There is a pervasive misconception in college athletics that has hindered many programs’ ability to create sustained success – that the very essence of competition requires there to be a winner and a loser. While we endeavor to instill a belief within our student-athletes that they must be at their best at all times if they intend to triumph over their foes, in the business world, such a philosophy couldn’t be further from the truth. When it comes to building prosperous teams and organizations in almost any context, there is simply no such thing as “the best.”
To illustrate, let us for a moment step away from college athletics and into a seemingly mundane industry like grocery stores. While you are likely aware of the distinction between the types of products your local Kroger might carry as compared to say a Whole Foods, the average shopper likely assumes that both stores have similar layouts. In reality, every supermarket chain configures their stores in different ways. For example, higher end super markets tend to place their produce sections near the entrances of their stores so as to immediately communicate the freshness of their products to shoppers. On the other hand, value chains like Walmart will often place their bakery sections closer to the front of the stores so as to create a sensory and salivary experience upon entering (and force you to buy your toddler a cupcake before leaving). There is no best way to layout a store because each chain aims to create different experiences for their target customers.
If we can agree that there is no such thing as the “best” grocery store layout, then we can apply the same principle to just about any area of business. Wherever we look, we begin to realize that being the best is a narrative that serves to satisfy only our own notions of achievement. There is no best movie for your family to watch. There is no best restaurant for you to dine in. There is no best way to sell season tickets, and there certainly is no best way to run a college athletics program.
Whether we want to admit it or not, our football team can be successful even if our arch rival is too. Winning in college athletics is not a zero-sum game because it follows the same rules as any other industry – rivals can both co-exist and thrive together if they appreciate that there is no one best way to compete with one another. Yet administrators and coaches almost universally assume that their program’s success can only come at the cost of their adversaries. Even more so, the industry does nothing but feed fuel into this notion by constantly forcing schools to benchmark themselves against one another. Didn’t finish in the Top 25? Must have had been a down year. They ranked where in the Directors’ Cup? Shame, shame, shame.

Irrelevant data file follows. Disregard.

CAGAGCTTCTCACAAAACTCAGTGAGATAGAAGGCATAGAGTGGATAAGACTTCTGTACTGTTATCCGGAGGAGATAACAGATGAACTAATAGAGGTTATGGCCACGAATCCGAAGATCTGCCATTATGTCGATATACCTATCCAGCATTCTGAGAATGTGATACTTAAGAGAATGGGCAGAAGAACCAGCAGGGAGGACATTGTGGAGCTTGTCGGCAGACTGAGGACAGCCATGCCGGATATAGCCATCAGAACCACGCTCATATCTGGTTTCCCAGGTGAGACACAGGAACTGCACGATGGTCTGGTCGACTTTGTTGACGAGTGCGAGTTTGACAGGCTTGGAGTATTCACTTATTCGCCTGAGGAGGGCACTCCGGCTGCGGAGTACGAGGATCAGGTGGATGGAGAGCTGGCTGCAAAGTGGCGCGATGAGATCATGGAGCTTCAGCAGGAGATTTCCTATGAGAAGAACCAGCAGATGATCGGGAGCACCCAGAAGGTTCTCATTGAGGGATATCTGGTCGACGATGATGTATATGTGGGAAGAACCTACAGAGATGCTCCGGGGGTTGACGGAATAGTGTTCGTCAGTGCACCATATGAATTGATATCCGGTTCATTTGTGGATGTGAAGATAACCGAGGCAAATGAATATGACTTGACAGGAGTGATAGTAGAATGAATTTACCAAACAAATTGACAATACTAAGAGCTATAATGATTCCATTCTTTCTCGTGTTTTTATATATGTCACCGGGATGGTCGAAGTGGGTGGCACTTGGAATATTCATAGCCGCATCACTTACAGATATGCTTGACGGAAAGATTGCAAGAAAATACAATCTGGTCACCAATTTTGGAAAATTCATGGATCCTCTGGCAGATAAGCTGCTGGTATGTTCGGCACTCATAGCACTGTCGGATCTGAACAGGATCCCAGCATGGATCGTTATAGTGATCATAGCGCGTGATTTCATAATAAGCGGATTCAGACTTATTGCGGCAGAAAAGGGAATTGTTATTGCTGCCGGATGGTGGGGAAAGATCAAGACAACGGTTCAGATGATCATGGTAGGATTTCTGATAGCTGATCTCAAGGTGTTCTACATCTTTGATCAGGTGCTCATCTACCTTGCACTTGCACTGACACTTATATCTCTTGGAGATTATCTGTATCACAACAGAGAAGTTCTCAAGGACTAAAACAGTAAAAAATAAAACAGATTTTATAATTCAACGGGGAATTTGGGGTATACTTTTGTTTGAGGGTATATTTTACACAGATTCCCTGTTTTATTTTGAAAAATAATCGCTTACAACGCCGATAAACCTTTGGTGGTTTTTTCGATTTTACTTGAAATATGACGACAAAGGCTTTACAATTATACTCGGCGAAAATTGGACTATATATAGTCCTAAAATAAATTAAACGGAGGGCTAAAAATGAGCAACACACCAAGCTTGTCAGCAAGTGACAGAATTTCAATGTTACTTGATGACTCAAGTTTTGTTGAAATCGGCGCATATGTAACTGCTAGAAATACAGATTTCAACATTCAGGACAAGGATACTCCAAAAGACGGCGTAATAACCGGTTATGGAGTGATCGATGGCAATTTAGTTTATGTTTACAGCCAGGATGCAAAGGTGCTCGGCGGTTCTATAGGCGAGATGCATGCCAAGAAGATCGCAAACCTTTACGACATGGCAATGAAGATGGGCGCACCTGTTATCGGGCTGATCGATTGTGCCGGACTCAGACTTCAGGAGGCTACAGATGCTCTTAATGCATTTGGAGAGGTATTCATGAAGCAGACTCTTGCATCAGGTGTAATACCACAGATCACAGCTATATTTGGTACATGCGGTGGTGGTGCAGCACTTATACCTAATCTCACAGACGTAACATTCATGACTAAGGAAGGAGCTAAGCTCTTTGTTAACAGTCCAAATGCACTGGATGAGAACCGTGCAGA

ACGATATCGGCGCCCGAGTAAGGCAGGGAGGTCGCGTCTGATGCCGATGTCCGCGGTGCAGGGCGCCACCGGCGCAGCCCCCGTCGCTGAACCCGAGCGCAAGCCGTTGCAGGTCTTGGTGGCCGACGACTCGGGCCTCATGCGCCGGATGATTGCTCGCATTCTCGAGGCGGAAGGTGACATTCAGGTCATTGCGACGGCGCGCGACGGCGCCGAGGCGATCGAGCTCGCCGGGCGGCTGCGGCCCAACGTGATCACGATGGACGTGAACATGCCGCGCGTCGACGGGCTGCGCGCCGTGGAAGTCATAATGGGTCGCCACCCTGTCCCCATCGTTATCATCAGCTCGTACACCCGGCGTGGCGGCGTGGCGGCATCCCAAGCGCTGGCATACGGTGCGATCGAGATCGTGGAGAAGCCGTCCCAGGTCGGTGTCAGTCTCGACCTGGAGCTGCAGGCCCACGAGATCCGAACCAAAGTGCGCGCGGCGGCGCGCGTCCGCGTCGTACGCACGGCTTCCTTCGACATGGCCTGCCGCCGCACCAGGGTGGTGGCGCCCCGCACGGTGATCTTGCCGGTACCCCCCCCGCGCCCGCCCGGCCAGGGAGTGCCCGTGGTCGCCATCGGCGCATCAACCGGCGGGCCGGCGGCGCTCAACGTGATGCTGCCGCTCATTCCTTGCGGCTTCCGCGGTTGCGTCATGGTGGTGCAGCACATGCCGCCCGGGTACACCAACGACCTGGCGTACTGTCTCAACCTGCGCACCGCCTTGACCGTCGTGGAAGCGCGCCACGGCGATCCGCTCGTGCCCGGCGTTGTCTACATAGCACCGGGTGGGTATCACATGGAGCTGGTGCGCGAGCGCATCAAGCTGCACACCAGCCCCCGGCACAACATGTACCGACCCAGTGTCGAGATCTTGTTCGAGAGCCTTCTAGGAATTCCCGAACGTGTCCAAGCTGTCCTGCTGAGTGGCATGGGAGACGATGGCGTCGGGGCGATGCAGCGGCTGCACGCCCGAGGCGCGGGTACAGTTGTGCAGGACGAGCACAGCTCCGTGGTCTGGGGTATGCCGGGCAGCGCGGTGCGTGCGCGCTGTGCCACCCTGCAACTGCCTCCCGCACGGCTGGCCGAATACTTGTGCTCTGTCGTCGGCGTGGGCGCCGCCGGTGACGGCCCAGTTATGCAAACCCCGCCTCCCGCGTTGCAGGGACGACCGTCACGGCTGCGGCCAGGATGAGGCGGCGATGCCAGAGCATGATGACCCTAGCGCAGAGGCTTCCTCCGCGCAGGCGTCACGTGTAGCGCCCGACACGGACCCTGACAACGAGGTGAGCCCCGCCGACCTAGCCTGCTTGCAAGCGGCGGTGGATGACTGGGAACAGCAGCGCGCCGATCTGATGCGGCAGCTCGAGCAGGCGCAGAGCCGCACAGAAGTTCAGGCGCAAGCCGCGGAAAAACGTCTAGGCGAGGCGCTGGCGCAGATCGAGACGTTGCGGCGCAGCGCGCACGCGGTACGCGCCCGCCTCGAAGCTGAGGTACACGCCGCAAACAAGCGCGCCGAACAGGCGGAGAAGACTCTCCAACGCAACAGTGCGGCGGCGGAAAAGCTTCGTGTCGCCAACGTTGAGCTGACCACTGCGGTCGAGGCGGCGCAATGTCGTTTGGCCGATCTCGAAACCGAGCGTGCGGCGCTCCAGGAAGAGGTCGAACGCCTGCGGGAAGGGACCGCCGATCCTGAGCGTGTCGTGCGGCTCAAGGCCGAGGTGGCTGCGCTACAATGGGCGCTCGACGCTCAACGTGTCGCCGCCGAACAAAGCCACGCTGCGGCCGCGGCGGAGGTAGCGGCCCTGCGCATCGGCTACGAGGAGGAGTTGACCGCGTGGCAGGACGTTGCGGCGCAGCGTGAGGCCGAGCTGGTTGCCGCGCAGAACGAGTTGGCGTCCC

But if we’re not supposed to measure ourselves against our rivals, then how do we become better? According to Harvard Business School professor and renowned business strategist Michael Porter, it starts with competing to be unique. As discussed previously, organizations that focus on identifying and exploiting a superior value proposition almost always fare better than those who are too busy worrying about what their competition is doing. Once you understand that you can’t attract every type of student athlete, nor can compete at a high level in every single sport, then you start the process of achieving the results that are actually within your reach.
Nevertheless, while you may think that you understand how buzz wordy concepts like “competitive advantage” and “unique value proposition” work, chances are you don’t. Management consultant Joan Magretta, who wrote the definitive book on Porter’s work, spent time with senior executives from dozens of Fortune 500 companies and in the process discovered that even the most in-tune and educated of the group wrongly assumed that their elaborate business plans actually constituted a viable differentiation strategy. Magretta’s core findings can be narrowed into three common mistakes executives make.